The real learning technology trends

700 L&D leaders from around the world took part in the Learning Health Check highlighting what tools and technologies are in use today and what is being planned for the future. Initial analysis helps organisations to cut through all the noise and hype surrounding learning technologies, trends and sentiments that surface at this time of year.

Published 22 November 2018
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The real learning technology trends

“For us, a real trend is not just what people are talking about, but what they are actually doing”, says Laura Overton, founder of Towards Maturity. “This analysis highlights the tools that organisations are most comfortable using, vs those that are most likely to be talked about, are very different indeed.”

The heatmap, showing learning technology trends for 2019, both confirms and contradicts a lot of the noise out there. For example, one trending conversation is that the LMS is dead, however the latest data shows that it is not. Two years ago, 75% of learning leaders were using an LMS and now it has risen to 82%.

When it comes to online content, the real trend is still to create content vs curated content in meaningful ways. Today 19% are using curation tools, which had grown by just 5% in the last two years, compared to 87% who are using e-learning content. 64% of this content is created in-house.

Learning record stores, introduced to the industry back in 2011 to help track learning activities across connected systems, is only in use by 14% and is down slightly from two years ago (17%). When it comes to artificial intelligence (AI), for example machine learning and chat bots, 14% of L&D are using or experimenting with it today. Although usage is up from 6% in 2016 and is expected to double in the year ahead, it has failed to capture the market.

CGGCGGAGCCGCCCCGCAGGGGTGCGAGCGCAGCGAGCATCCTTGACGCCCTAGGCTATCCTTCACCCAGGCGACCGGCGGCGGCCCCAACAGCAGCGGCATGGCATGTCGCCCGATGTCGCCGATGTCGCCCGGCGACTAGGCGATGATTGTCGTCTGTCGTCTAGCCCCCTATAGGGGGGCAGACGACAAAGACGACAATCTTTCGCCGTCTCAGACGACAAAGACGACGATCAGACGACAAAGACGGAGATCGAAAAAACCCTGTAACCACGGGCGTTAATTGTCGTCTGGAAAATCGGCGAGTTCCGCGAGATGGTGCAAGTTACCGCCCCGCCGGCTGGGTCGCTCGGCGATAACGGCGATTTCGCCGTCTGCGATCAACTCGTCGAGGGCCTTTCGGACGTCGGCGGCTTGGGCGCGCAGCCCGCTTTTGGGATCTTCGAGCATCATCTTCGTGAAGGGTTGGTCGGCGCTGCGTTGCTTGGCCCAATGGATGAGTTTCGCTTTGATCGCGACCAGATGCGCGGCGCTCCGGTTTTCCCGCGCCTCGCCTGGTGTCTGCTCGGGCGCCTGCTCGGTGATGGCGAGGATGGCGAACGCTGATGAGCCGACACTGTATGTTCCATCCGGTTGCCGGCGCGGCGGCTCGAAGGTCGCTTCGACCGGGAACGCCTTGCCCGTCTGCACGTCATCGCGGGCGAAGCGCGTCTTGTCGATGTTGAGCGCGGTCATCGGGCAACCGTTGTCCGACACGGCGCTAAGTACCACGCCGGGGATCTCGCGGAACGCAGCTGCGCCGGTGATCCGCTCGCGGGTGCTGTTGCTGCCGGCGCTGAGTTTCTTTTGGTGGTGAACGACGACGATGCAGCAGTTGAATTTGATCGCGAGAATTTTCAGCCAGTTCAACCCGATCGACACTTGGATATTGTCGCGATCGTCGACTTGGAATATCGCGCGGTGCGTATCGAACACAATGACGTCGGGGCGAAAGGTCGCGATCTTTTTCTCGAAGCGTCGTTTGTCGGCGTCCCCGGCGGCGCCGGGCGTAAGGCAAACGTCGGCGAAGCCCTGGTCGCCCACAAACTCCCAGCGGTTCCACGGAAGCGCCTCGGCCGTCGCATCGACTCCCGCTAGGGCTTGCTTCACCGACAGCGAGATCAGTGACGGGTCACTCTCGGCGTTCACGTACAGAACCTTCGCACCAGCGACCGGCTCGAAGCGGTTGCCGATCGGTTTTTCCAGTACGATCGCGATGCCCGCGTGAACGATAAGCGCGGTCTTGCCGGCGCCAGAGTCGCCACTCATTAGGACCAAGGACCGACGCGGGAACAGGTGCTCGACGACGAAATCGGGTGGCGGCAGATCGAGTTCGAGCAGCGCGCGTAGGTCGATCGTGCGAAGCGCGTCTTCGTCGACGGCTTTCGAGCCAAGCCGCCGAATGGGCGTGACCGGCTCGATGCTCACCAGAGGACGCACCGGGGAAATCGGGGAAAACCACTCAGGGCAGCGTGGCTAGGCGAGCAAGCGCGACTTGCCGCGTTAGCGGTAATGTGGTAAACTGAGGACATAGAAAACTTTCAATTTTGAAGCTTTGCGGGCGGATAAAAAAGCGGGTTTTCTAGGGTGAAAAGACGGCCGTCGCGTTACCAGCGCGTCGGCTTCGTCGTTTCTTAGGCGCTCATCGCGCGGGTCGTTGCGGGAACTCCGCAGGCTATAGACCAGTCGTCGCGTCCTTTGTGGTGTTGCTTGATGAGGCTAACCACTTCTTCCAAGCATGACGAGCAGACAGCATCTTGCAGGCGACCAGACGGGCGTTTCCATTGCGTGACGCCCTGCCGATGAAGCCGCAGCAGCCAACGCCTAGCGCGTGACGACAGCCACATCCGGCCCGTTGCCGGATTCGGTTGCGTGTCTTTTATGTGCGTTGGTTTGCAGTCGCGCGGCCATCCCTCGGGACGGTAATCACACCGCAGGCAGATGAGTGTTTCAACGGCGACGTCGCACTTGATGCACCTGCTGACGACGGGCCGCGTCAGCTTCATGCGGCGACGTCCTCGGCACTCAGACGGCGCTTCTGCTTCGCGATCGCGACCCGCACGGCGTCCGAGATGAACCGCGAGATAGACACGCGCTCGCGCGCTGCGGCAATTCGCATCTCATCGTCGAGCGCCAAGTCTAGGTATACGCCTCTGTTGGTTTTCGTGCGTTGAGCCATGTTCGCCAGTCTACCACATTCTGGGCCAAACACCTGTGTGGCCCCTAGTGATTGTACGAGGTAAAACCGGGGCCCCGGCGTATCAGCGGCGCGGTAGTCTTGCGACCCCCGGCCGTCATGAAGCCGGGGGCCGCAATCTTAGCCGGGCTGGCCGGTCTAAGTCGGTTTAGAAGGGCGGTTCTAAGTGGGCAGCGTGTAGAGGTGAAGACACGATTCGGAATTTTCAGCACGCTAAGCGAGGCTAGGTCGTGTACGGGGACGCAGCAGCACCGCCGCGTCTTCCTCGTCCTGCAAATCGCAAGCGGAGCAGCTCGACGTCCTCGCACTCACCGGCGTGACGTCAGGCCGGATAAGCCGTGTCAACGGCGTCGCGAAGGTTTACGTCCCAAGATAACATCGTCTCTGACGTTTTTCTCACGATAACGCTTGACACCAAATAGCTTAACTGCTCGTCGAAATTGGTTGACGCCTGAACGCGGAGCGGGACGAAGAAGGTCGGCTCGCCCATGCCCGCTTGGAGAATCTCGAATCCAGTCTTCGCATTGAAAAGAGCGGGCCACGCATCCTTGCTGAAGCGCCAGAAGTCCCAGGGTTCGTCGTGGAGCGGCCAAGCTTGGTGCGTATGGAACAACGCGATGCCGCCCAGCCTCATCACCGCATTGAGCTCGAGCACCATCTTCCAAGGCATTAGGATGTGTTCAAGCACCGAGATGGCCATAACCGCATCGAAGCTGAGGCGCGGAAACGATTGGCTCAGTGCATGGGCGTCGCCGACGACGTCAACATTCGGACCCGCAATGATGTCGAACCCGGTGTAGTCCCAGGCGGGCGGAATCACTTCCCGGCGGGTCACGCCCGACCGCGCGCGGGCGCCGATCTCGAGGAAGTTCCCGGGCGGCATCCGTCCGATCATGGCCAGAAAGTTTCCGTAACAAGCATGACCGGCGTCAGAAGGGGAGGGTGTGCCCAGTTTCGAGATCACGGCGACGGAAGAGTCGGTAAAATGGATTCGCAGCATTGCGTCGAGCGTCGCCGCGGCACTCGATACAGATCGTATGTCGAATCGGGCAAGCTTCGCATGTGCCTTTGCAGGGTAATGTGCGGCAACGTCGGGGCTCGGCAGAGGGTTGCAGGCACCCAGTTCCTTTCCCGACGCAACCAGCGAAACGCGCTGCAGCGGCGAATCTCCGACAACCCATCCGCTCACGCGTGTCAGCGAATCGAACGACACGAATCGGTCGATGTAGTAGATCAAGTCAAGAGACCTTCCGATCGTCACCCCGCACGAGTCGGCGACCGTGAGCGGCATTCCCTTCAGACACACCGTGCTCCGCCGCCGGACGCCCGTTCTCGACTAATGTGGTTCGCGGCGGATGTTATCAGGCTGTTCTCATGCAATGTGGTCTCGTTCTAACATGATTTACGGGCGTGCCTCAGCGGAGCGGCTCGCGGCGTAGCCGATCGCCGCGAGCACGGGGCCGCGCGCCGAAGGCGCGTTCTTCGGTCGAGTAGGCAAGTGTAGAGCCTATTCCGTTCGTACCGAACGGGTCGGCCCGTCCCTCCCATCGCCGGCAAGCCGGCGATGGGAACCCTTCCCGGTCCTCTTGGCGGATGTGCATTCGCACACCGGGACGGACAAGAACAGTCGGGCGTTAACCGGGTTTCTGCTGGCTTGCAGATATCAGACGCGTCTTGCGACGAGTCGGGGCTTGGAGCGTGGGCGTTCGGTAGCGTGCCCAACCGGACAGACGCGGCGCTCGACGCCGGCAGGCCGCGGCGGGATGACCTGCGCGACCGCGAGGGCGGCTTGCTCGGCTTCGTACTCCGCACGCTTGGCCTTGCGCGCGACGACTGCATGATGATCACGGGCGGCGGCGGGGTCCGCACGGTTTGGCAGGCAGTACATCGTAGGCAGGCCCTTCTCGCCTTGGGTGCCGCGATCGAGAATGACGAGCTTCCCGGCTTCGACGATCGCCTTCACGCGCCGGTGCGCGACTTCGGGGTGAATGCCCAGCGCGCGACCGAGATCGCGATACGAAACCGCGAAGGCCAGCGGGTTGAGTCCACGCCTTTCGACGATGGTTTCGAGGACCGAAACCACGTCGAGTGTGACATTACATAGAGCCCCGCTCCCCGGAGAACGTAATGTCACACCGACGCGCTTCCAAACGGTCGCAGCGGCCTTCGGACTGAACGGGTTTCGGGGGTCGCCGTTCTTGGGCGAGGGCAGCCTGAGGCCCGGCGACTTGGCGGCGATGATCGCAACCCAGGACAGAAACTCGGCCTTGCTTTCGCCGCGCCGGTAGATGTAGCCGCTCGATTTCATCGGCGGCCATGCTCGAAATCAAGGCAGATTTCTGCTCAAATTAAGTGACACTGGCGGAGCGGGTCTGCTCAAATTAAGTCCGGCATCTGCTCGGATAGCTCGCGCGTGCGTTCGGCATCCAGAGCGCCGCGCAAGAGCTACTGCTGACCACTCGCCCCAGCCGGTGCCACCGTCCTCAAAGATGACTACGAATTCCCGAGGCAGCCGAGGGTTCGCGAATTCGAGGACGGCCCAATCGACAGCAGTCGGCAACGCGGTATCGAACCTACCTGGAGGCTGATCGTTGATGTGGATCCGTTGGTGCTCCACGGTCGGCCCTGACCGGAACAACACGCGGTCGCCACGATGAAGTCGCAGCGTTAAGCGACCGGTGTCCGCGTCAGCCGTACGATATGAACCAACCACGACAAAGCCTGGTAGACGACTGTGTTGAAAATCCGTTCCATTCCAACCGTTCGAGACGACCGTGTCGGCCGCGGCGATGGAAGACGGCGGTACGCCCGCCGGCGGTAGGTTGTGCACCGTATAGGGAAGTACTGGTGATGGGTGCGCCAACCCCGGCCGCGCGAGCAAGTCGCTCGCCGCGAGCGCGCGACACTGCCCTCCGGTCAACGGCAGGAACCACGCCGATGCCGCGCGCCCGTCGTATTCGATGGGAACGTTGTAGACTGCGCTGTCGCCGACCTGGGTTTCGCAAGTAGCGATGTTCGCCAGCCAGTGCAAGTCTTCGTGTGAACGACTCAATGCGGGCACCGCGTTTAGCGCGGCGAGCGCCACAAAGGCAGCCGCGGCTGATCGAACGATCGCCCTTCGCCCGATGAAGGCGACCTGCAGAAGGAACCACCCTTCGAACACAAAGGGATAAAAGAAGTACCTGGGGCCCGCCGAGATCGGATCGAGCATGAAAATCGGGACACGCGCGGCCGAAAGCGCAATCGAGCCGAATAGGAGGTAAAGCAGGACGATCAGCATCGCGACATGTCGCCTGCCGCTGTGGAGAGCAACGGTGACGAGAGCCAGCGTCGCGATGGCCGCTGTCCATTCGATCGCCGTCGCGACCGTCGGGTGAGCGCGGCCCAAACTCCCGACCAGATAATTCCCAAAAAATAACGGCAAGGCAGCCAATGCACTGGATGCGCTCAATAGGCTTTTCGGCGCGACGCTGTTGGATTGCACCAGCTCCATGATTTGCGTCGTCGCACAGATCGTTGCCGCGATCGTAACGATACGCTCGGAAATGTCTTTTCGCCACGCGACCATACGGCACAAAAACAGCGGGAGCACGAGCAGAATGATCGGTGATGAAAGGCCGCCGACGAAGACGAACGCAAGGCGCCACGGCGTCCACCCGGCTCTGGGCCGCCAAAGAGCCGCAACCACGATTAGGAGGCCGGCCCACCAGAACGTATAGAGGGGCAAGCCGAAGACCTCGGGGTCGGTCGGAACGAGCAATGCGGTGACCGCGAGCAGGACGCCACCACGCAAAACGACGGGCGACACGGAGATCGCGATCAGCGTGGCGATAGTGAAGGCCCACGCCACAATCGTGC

Immersive games and simulations have been highlighted as important trends to watch for many years, with 30% of L&D leaders using them today. A significant increase compared to 20% using them two years ago. The research also shows that today only 24% of L&D include game-based elements such as leaderboards or levels in their learning design, again low considering the hype around gamification.

Online behaviours that define the consumer market are not reflected by the learning community. Only 35% are actively using tools to support content generated by users, but a slight increase from the 33% using these tools in 2016. Platforms that enable new learning experiences to be shared and created are expected to double in the next two years, but currently are only in use by one in five L&D leaders.

It is very easy this time of year for L&D to get sucked into all the chatter and invest in technology that will not deliver. “You’ll get lots of technology trends this time of year, but don’t make your decisions based on them”, says Overton. “Don’t get distracted. Our research over the past 15 years shows investing in new tools, even the trending ones, does not deliver impact. High performing learning organisations are embracing new tools and technologies today but it is the strategy and tactics behind their implementation that directly link back to results, not the tools themselves.”

Initial investigation of the Learning Health Check data has shown that L&D needs to invest in their own skills and knowledge to understand how to select and use the right tools in order to achieve impact in the context of their own organisation.

“Learning and Development need to apply more business intelligence to our decision making to influence investments, plans and success”, says Overton. “That is why we are now working directly with organisations to provide more analyst advice and why we are sharing what strategies work best.”

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